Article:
Sources and selected reviews: Royal Historical Journal 56, issue 218 (1985), 55−7 (A.F. Davies); The Age, 8 December 1984 (Paul Hasluck); UNSW Law Journal 8 (1985), 380−400 (James A Thomson); Journal of Industrial Relations 27 (1985), 397−400 (J.E. Isaac); Overland 99 (1985), 68−70 (Stuart Macintyre); Thesis Eleven 15 (1986): 125−7 (Rob Watts); Social Alternatives 5/4 (November 1986): 59 (Malcolm Saunders).

Australia: A Cultural History, Melbourne: Longman Cheshire, 1988; 2nd revised edition, Harlow, UK: Longman, 1996, xiv, 315p.

Australia: A Cultural History might well be described genealogically as the offspring of Geoffrey Serle’s From Deserts the Prophets Come, a book Rickard acknowledges, along with W.K. Hancock’s classic Australia (1930), as a source of inspiration for his book (1996: xii). But whereas Serle’s book was primarily a history of high culture in Australia, emphasising how artists themselves sought to express creatively an Australian ethos or identity, Rickard’s book has a broader focus. It is not so much a cultural history of Australia as a history of Australia from a cultural point of view; not so much a critical guide to the arts in Australia as an attempt to relate the concerns of ‘art’ to the wider culture of the country (1996: xiii). It begins with centuries of Aboriginal habitation before the coming of the Europeans, and takes the reader through to the time of writing (1988) and the bicentenary for the first edition and, with an entirely new chapter on the contemporary scene and the incipient centenary of federation (2001) with the second. A third edition will be published by Monash University Publishing in December 2015. Within his generally chronological narrative the cultural approach has enabled a freer and more innovative thematic treatment.

Rickard uses ‘cultural’ in the anthropological sense to mean the whole way of life of the people. The narrative focuses throughout on the transmission of values, beliefs and customs amongst the diverse mix of peoples that constitutes today’s Australia. Avoiding the long-standing dichotomy between high and popular culture, the book concerns itself ‘with a diverse range of values, beliefs, and cultural rituals’; it examines politics, social life, the environment, empire loyalism, multiculturalism, and housing as systems of meaning and belief that tell us much about how Australians live and interact’ (Garton, 2001: 166). ‘It [is] populist history emphasising the social and cultural but [not ignoring] that a grand imperial narrative of progress and achievement [is] important to many Australians’ understanding of their own nation and self’ (Quanchi: 79).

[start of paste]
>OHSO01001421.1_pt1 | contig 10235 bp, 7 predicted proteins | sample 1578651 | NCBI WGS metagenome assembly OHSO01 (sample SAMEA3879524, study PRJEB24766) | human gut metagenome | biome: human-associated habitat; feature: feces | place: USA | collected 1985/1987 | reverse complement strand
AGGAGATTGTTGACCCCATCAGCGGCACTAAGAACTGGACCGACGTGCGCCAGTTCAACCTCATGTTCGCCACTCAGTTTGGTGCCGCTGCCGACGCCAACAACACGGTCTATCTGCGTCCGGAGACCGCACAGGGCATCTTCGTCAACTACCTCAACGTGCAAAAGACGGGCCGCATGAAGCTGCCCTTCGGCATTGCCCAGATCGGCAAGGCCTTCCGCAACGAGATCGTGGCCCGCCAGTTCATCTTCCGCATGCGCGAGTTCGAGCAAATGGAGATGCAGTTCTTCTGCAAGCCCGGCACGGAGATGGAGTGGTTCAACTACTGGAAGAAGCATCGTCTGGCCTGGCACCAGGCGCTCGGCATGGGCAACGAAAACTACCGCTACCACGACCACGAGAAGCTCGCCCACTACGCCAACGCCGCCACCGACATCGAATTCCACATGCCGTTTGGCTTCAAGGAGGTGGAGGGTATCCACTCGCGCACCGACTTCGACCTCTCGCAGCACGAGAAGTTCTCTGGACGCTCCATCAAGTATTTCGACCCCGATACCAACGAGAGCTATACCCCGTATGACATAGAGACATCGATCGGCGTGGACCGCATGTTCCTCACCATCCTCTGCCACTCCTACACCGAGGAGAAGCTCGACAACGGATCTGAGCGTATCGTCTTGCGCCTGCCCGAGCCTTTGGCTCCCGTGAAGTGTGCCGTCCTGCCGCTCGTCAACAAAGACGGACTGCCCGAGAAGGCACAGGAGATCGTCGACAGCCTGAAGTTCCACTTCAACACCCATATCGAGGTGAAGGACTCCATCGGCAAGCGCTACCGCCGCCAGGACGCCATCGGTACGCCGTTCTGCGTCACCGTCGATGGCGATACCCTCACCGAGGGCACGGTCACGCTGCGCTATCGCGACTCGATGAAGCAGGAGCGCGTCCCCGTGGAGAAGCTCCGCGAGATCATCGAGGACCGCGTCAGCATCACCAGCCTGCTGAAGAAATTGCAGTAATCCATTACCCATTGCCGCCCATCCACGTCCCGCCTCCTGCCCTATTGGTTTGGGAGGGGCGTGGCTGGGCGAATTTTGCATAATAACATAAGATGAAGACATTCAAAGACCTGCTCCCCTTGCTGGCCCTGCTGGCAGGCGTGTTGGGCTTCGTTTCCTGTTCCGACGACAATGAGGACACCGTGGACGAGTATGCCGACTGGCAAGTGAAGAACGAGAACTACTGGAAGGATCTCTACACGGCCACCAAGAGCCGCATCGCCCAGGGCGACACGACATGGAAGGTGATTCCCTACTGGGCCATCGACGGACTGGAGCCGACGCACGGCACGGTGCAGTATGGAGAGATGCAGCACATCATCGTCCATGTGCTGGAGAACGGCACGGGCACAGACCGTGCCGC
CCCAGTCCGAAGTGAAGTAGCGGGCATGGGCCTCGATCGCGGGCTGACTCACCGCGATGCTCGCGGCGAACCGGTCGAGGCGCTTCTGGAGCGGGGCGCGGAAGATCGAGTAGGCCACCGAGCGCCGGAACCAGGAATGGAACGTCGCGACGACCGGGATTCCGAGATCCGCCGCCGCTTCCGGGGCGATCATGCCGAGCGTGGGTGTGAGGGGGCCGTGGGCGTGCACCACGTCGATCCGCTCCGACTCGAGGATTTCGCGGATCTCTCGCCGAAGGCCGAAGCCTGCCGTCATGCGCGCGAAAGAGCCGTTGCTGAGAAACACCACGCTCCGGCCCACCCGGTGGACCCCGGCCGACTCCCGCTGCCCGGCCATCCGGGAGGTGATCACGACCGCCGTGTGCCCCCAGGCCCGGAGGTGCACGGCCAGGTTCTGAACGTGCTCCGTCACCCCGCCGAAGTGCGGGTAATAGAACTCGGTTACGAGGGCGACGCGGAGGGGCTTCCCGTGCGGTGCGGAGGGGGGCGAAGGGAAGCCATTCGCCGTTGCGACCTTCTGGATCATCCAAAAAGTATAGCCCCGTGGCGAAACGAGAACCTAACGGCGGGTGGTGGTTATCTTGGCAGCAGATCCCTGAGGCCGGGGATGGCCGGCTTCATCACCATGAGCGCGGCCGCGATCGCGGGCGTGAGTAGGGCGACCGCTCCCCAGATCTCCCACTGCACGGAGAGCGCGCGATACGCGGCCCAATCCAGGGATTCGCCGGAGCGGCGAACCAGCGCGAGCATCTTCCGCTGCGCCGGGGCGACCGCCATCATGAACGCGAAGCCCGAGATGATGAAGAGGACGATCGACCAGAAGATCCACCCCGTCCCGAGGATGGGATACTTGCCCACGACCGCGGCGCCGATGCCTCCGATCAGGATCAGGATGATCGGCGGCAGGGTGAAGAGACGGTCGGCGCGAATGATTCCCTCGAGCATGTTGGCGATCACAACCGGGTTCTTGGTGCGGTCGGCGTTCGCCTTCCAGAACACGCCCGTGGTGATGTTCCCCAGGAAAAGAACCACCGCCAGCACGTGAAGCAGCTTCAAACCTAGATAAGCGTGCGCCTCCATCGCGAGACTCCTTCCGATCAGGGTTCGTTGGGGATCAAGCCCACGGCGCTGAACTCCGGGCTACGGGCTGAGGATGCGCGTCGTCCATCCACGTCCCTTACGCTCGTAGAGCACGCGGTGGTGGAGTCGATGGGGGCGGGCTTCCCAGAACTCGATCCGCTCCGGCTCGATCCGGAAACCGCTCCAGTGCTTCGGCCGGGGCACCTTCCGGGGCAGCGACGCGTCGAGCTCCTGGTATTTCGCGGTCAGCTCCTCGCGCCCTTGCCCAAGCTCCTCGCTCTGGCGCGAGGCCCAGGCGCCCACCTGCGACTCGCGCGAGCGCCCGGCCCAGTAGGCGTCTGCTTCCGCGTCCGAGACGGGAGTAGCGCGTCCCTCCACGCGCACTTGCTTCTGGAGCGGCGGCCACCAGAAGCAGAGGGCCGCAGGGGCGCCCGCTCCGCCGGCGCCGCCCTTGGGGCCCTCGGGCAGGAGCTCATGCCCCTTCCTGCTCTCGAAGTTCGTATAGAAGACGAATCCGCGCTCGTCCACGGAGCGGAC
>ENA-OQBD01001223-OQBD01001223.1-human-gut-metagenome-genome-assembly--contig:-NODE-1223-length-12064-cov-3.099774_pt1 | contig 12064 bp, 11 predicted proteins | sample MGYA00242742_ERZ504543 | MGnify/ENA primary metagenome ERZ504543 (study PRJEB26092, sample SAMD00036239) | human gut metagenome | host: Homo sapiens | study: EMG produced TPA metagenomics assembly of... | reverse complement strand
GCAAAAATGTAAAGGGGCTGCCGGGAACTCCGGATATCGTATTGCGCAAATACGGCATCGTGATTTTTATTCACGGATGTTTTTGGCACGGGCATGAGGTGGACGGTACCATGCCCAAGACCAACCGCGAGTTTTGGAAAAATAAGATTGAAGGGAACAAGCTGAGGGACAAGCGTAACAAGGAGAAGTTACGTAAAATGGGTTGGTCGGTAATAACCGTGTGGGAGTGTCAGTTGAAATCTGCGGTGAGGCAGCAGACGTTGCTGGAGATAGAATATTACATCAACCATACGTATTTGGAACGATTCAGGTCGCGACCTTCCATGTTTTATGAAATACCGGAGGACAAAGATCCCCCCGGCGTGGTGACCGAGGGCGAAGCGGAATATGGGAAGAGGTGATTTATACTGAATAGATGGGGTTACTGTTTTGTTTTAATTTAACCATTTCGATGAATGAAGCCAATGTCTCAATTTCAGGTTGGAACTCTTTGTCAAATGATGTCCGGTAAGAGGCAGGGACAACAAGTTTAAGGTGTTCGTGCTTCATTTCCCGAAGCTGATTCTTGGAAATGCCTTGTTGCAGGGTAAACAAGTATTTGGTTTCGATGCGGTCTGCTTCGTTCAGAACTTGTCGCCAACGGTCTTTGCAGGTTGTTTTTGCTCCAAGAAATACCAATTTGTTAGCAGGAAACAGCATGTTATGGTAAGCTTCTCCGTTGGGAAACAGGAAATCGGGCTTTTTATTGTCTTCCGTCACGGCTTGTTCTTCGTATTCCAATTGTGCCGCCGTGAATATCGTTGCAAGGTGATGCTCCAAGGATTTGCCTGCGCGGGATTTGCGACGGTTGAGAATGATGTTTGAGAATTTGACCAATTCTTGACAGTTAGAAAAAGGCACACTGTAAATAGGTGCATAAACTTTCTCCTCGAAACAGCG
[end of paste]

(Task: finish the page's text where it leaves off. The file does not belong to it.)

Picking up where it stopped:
Rickard does not deny that a transplanted culture is inevitably derivative but looks to explain how derivative forms take on a distinctive shape in the Australian environment; culture becomes a dialogue between the present and the past. He is not looking to identify a single Australian character: on the contrary the book is a celebration of diversity. Rickard makes a case for a distinctive Australian style of dealing with or accommodating difference. ‘He highlights the differences between men and women [who feature prominently in his narrative], Catholics and Protestants …, bosses and workers, Anglos and the “inferior” races’ (Hirst 2006).

Generously illustrated, the book attracted praise for its ‘wit and charm’ (Melleuish: 141), was described as a ‘splendidly crafted history’ (Martin 1991: 757) and included in Emer. Prof. John Hirst’s ‘The First XI: The Best Australian History Books’ (The Monthly, October 2006).

Selected reviews: English Historical Review 106/420 (July 1991), 756−7 (Ged Martin); Australian Journal of Politics and History 44/1 (March 1998), 142 (Gregory Melleuish); Social Alternatives 21/2 (2002), 79 (Max Quanchi).

Sources: John Hirst, ‘The First XI: The Best Australian History Books’ (The Monthly Quarterly Essay, October 2006); Stephen Garton, ‘Cultural History’, in Oxford Companion to Australian History, ed. Graeme Davison, John Hirst and Stuart Macintyre (Oxford University Press, 2001): 166.

A Family Romance: The Deakins at Home, Melbourne: Melbourne University Press, 1996, x, 182p.